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Trade-offs between pollinator community richness and honey production in upland semi-natural habitats.


Project Description

The pollination services provided by bees and other insects are vital to persistence of Scotland’s semi-natural habitats, and they sustain important rural industries including production of crops, soft fruits and honey. However, pollinator populations in Scotland are threatened. The Pollinator Strategy for Scotland 2017-2027 aims “to address the causes of decline in populations, diversity and range of our pollinator species”, and has specifically identified a need for more information on the impacts of managed pollinators on wild pollinator populations as a key objective. Upland moorland habitats support a diverse assemblage of pollinators including the honey bee, bumble bees, solitary bees and other insects. The threats to pollinators in these habitats are manifold, and include high densities of honey bee hives for heather honey production which may compete with wild pollinators for floral resources and transmit disease pathogens. The aims of this studentship will be to examine the impact of competition for floral resources between honey bees and the wild pollinator assemblage on Scottish uplands. The guiding hypothesis is that resource competition may limit wild pollinator populations in habitats where the density of honeybees is elevated by seasonal use of upland habitats by bee keepers for heather honey production, but that specific land management actions may be taken to remediate this issue.

We will select a range of case study landscapes that display variation in the absence or density of seasonal managed bee hives. Working with local and national bee keeping and recording groups (Scottish Beekeeper Associations; Bee Farmers Association; Bumblebee Conservation Trust; Bees, Wasps and Ants Recording Society) this project will aim to access key informants within local communities and use a range of methods to address the following specific objectives.

1. To determine community size and composition of wild pollinator assemblages in response to variation in honey bee density due to use of moorland habitats by bee keepers.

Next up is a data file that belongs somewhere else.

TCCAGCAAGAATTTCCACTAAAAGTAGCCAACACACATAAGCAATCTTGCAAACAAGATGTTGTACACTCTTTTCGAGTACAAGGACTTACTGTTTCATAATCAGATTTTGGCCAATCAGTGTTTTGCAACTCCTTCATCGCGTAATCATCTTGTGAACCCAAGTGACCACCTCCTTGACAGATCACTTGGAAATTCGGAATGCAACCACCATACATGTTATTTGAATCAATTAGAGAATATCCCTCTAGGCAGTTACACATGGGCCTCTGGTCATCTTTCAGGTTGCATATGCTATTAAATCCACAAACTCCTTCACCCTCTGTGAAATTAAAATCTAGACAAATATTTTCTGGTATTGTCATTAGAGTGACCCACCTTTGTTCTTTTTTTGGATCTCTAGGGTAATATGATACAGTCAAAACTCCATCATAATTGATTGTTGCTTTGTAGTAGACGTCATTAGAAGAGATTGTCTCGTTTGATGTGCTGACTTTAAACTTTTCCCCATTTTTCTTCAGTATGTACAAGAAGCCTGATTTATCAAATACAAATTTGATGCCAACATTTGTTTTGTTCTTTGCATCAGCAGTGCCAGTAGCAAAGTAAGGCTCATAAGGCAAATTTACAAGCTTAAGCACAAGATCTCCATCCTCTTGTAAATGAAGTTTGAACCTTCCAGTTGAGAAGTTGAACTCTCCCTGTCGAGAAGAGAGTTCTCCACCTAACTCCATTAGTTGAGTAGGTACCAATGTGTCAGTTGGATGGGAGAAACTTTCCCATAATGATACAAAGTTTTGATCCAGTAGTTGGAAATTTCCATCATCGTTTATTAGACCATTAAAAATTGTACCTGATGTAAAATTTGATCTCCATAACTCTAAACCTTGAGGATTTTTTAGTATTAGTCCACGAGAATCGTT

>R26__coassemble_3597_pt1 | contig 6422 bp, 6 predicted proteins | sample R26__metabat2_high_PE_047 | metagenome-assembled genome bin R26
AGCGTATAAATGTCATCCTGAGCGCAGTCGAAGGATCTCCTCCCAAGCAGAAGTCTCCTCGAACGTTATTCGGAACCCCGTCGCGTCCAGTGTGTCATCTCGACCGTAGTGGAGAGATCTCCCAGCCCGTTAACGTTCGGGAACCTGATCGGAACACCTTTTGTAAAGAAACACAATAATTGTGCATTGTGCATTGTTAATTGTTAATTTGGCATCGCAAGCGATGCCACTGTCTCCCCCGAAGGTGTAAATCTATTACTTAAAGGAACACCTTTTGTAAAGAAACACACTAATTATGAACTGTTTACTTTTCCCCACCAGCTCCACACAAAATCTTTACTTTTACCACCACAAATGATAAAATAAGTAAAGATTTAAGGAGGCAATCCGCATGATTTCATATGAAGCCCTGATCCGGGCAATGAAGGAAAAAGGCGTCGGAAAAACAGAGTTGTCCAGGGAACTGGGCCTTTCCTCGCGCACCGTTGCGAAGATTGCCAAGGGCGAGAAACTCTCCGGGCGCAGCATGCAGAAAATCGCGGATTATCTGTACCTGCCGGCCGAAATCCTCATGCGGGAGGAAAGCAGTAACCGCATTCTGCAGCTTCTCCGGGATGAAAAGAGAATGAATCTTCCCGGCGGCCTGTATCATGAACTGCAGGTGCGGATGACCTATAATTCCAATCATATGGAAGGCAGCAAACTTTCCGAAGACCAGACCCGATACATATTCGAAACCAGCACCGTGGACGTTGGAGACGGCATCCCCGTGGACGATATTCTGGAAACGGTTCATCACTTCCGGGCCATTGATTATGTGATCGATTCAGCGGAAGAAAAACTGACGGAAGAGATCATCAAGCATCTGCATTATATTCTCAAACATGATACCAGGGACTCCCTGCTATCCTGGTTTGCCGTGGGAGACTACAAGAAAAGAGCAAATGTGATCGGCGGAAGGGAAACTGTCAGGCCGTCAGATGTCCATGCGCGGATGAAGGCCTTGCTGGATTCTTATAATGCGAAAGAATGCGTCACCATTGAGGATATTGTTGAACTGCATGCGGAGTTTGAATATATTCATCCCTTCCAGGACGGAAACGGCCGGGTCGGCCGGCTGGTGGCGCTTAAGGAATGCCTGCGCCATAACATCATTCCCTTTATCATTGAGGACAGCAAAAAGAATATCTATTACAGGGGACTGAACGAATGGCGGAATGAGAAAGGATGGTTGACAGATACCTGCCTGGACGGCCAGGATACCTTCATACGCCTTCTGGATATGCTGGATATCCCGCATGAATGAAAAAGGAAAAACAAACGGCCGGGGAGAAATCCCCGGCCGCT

2. To examine flower visitation, resource use by pollinators and fruit set (blaeberries) for abundant insect-pollinated plant species when exposed to increasing densities of managed honey bee populations in the pollinator assemblage.
3. To determine the incidence of pathogens (e.g. deformed wing virus) in wild pollinator species and any correlation with the presence and abundance of managed honey bee populations indicating pathogen spill-over.

Application Process
Please apply for admission to the ’Degree of Doctor of Philosophy in Biological Science’ to ensure that your application is passed to the correct School for processing.

Please provide a copy of the degree certificate and transcript for each previous degree undertaken, a copy of your English language proficiency certificate (if relevant), and contact details of two referees who can comment on your previous academic performance (at least one should be from your current degree programme). Incomplete applications will not be considered.

Funding Notes

There is no funding attached to this project, it is for self-funded students only.

Candidates should have (or expect to achieve) a minimum of a 2.1 Honours degree in a relevant subject. Applicants with a minimum of a 2.2 Honours degree may be considered provided they have a Distinction at Masters level.

References

Geldmann, J. & Gonzalez-Varo, J.P. (2018) Conserving honey bees does not help wildlife. Science, 359, 392-292.

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